Love them or hate them, since they were brought to the West in 1770, eucalyptus trees have played an important part in modern forestation. On the plus side, they grow quickly, give plenty of shade and dry the swamps; on the minus side, they’re water-suckers that uproot paths and sidewalks.

Nonetheless, the hardy camaldulensis “Red Gum” strain of eucalyptus is a staple component not just in landscaping and forestry but also industry, where it is a reliable, inexpensive source of wood, cellulose for paper, and oils used to produce cleaning and deodorizing products, food supplements; (such as cough drops), even mosquito repellant.

This resource has been threatened in recent years by a tiny 1mm long parasite, the gall wasp or cynipidae, whose reproductive process invades plants, causing them to form a variety of strangely shaped, colored “galls” that make the leaves drop off and leave trees ravaged and bare.

China, India, Thailand, Brazil, Central and South Africa, and the Mediterranean basin including Israel have all been infested by gall wasps. And the plague is spreading: just last month, at a course on how Israel is fighting the pest – and winning – word came in that cynipidae were identified in Florida and are likely to reach California shortly.

The course, jointly organized by the KKL-JNF Forestry and Development Department and the Department of Entomology of the Agricultural Research Organization (ARO, also known as the Volcani Institute), was held in response to requests from several countries for information to save their commercial eucalyptus groves.

Finding a natural enemy

Eucalyptus researchers and commercial growers from around the world attended a training course on eucalyptus forestry and agro-forestry with an emphasis on two invasive gall wasps and their natural enemies.

“There are 15,000 hectares of eucalyptus in Israel,” says conference co-organizer David Brand, head of the JNF Department of Forestry and Development. “For the sake of comparison, in China there are hundreds of millions of hectares which are used to supply the paper industry. Thailand plants 100 million saplings every year, China plants half a billion every year, in Africa eucalyptus is used by local farmers for fuel. And we weren’t aware of it but in India, eucalyptus is a source of income for hundreds of thousands of private farmers whose livelihood is the paper industry. Yet despite our small size, they told us, ‘You in Israel are rescuing us.'”

Israel entered the gall wasp fray seven years ago after massive damage was caused to Israel’s eucalyptus trees. “JNF and ARO identified the problem early and initiated an international project to find a natural enemy of these wasps,” Brand tells ISRAEL21c.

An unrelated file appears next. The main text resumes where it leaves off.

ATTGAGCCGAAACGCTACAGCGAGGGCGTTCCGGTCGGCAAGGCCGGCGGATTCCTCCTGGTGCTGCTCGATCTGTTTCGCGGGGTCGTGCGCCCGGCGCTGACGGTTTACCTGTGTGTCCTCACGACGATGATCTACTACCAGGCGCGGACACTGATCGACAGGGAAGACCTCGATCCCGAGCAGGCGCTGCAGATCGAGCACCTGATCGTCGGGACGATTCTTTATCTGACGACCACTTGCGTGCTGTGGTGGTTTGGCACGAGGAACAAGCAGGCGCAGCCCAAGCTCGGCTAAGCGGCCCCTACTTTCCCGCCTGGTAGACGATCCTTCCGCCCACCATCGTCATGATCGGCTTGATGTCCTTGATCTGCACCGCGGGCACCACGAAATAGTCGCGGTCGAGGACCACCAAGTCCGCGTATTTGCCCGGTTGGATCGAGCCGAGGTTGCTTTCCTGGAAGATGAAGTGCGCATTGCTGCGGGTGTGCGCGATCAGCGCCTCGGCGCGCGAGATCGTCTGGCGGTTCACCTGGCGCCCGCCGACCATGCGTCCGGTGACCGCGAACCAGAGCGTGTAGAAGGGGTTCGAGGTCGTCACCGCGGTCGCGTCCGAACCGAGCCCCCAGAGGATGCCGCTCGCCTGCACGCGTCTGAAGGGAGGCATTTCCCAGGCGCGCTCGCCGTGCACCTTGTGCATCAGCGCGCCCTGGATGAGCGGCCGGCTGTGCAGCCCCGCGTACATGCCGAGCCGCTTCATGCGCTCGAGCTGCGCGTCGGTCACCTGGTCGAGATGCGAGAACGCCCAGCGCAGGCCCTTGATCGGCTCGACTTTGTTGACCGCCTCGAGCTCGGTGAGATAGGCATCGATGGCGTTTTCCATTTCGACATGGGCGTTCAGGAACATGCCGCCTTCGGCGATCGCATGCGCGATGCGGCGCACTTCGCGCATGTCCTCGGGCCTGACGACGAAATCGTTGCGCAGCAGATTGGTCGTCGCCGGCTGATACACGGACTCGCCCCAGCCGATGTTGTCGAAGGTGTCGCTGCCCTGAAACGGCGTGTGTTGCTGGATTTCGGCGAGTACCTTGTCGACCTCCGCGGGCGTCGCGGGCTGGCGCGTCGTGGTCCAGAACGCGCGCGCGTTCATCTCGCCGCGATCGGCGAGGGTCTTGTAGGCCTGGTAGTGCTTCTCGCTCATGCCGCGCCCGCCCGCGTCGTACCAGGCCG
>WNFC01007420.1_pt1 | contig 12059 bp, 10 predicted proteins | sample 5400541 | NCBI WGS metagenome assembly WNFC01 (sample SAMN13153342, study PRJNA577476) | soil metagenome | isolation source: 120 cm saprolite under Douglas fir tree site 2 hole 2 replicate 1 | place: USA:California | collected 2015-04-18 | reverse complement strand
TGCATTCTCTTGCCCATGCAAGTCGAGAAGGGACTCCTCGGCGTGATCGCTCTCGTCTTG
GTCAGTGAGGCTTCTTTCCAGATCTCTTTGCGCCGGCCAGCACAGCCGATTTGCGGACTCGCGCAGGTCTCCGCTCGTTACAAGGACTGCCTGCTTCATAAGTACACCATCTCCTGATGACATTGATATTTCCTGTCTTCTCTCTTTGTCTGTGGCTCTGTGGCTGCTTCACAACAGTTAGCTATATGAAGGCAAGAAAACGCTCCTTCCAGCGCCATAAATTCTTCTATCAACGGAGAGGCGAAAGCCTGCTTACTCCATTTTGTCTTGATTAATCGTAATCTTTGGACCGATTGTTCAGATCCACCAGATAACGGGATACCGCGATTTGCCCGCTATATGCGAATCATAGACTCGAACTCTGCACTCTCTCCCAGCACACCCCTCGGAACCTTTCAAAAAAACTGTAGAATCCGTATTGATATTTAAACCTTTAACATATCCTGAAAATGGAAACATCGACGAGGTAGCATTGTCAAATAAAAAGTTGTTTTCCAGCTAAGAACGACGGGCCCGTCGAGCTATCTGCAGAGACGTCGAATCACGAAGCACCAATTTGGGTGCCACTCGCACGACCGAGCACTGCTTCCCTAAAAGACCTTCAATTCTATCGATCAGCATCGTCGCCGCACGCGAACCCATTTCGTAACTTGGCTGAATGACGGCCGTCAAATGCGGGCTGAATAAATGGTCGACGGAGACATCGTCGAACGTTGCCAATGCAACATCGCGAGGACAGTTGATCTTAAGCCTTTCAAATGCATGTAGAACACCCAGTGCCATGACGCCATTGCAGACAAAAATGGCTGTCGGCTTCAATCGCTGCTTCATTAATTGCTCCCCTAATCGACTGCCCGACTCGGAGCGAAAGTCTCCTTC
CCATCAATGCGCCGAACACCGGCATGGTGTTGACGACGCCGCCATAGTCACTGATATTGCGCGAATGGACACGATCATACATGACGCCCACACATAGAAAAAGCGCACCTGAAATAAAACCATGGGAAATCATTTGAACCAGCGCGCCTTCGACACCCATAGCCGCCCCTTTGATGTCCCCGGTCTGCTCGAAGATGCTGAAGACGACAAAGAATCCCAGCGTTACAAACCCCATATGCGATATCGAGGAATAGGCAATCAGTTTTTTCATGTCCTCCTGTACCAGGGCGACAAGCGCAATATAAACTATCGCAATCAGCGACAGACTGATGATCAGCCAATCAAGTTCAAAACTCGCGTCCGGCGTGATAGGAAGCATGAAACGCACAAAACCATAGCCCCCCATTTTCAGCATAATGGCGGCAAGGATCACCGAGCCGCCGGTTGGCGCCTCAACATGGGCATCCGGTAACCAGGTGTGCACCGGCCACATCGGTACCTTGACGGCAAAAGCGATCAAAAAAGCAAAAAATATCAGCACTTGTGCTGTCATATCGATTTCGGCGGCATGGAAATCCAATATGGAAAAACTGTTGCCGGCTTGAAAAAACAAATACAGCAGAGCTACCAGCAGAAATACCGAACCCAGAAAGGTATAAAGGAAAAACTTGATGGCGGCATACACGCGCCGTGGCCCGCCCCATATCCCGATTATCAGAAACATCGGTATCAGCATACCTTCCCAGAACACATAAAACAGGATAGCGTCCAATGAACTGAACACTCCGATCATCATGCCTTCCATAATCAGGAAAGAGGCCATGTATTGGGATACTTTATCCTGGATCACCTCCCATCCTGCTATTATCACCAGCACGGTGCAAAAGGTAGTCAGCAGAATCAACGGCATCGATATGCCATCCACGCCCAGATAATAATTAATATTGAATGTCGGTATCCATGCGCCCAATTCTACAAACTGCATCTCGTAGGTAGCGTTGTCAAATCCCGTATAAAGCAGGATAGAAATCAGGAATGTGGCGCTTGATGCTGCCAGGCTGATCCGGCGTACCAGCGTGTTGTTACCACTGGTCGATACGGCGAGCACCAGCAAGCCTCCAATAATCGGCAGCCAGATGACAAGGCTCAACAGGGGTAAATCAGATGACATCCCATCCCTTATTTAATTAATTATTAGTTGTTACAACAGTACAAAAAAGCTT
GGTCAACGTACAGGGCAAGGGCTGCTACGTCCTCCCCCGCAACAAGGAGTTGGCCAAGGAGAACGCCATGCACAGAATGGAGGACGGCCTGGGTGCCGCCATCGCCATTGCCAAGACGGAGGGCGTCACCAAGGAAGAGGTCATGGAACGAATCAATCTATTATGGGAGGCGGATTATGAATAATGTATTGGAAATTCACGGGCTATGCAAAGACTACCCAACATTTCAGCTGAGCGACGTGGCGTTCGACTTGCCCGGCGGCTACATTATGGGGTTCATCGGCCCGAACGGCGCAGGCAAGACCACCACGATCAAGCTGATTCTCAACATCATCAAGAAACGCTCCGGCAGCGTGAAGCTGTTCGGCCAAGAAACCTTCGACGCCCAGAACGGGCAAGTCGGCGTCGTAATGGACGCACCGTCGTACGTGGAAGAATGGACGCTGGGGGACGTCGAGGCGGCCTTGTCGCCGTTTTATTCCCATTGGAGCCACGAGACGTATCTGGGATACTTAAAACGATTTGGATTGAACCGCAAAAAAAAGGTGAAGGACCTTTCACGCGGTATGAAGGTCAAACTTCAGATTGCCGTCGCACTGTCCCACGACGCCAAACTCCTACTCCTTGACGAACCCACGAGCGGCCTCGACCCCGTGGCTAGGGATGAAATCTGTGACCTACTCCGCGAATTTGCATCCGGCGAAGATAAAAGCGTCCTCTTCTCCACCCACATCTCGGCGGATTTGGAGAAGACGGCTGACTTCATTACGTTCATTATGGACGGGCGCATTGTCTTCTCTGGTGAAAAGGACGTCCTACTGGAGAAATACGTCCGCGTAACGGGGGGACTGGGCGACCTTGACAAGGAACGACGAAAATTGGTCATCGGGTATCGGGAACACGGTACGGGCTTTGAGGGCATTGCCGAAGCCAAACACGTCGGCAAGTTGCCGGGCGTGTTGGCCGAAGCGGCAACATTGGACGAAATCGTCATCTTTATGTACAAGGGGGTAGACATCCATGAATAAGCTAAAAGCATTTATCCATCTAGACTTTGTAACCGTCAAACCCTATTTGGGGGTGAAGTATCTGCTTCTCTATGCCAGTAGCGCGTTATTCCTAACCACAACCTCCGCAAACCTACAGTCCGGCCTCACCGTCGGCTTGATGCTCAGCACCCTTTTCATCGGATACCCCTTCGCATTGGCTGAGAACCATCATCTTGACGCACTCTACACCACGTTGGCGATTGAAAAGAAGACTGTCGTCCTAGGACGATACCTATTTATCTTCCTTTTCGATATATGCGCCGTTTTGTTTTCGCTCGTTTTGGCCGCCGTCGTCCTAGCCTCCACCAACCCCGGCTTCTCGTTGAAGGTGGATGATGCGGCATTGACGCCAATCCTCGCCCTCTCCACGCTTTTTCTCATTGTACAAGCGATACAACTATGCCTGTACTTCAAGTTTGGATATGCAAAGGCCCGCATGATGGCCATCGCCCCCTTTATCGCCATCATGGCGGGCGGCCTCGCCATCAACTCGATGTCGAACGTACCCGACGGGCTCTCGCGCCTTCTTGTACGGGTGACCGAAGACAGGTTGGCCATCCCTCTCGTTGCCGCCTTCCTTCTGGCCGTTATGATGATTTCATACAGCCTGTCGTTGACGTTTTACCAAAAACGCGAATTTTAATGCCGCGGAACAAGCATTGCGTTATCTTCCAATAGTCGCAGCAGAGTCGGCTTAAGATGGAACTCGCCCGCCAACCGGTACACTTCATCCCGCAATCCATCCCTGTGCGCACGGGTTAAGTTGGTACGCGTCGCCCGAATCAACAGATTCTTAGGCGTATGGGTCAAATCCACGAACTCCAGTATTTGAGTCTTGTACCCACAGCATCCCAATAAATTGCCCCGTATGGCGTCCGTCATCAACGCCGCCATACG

After an exhaustive two-year search, a team of JNF-funded scientists finally found a biological adversary in Northern Australia, another 1mm long wasp called closterocerus. “We brought them to Israel, quarantined them, and after making sure this natural enemy only harmed cynipidae, we let them loose,” says Brand.

The Israeli solution has a powerful booster in research partner Dr. John La Salle: head of the Australian National Insect Collection at CSIRO, the Commonwealth Scientific and Industrial Research Organization. When the gall wasp reached Florida, he was contacted by the US Department of Agriculture Forest Service, and he advised them to turn to Israel for help.

November’s training course familiarized participants with management strategies concerning eucalyptus cultivation and presented the most up-to-date uses of eucalyptus trees: propagation and use of eucalyptus in nurseries for arid land afforestation and management; disposal of wastewater through irrigation of eucalyptus plantations; and eucalyptus biotechnology.

The group was also given a presentation by CBD Technologies, part of Futuragene, an Israel-US bio-engineering firm that has developed high-performing transgenic eucalyptus for the plantation forest industry that is resistant to cynipidae.

Giving the predators free of charge

“They were stunned by our activity here in Israel. We took them to the north and the south, to see our fight against desertification, commercial forestation, water recycling for irrigation and eucalyptus to provide an ongoing supply of nectar and pollen for bees grazing in seasons where there is no fruit tree flowering,” says Brand.

There are 700 types of eucalyptus in Israel, he adds, and JNF distributes 200,000 saplings a year free of charge for forestation and bee grazing.

Israel is reproducing parasites to eradicate gall wasp at ARO, offering these to other countries free-of-charge, as well as research support. At the end of the course, scientists from China, India and Italy were entrusted with sealed packages containing eucalyptus branches infested with both cynipidae and eggs of two varieties of closterocerus. More requests for such packages will come, believes Brand.

“There were participants from China, India, Kenya, Uganda, Italy, Brazil, Turkey, Australia and South Africa, where the pests haven’t invaded yet, but authorities are convinced they’re not long in coming. The same it true for Kenya; they want to be prepared in advance.”

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